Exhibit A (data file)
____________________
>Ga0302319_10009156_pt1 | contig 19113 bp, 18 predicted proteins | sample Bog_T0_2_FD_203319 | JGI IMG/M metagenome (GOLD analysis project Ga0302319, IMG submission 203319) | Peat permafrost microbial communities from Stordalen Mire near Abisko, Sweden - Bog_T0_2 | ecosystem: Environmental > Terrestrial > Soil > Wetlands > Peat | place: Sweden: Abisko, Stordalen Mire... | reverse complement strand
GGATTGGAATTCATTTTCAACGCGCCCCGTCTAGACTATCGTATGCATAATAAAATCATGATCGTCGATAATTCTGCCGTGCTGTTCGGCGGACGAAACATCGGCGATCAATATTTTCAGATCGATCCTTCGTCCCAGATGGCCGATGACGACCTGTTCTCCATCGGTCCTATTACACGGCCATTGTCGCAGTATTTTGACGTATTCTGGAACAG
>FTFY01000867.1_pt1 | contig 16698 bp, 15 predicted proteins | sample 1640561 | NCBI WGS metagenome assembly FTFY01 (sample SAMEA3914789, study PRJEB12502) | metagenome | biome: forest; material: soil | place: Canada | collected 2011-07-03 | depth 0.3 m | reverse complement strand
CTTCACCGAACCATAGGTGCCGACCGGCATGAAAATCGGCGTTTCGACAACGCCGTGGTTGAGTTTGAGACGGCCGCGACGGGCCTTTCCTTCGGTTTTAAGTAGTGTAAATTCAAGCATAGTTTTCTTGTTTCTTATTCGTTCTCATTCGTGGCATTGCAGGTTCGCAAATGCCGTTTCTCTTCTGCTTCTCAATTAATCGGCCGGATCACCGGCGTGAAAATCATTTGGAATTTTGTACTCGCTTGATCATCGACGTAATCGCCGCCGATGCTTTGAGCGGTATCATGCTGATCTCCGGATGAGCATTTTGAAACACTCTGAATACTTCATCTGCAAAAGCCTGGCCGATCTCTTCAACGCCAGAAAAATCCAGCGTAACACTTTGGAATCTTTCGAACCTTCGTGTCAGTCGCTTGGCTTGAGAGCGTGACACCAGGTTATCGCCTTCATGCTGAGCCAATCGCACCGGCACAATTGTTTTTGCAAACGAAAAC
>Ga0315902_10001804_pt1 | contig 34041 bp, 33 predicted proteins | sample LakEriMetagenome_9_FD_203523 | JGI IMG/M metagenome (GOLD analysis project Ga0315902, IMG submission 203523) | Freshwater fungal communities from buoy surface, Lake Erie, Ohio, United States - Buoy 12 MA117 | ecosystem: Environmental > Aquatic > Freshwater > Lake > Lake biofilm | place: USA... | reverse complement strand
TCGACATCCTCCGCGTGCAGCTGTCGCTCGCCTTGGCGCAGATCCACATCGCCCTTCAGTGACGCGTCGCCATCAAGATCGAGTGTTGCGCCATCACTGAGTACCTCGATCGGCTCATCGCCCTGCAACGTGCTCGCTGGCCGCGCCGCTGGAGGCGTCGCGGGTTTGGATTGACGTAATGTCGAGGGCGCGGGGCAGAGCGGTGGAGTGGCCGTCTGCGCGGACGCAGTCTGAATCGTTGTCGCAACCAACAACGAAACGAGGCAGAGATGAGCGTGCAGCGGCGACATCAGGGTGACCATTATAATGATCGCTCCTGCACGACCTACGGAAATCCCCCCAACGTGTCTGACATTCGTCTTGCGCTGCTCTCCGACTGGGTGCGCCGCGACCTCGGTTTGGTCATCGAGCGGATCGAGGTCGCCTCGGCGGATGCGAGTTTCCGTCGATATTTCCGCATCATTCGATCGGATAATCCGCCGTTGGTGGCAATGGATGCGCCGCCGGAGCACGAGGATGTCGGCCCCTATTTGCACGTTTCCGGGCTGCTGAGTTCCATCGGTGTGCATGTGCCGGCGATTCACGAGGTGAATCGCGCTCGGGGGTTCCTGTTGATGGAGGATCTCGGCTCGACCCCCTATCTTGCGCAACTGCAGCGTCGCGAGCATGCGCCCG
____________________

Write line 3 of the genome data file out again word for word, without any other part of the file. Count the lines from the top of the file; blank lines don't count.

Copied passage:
>FTFY01000867.1_pt1 | contig 16698 bp, 15 predicted proteins | sample 1640561 | NCBI WGS metagenome assembly FTFY01 (sample SAMEA3914789, study PRJEB12502) | metagenome | biome: forest; material: soil | place: Canada | collected 2011-07-03 | depth 0.3 m | reverse complement strand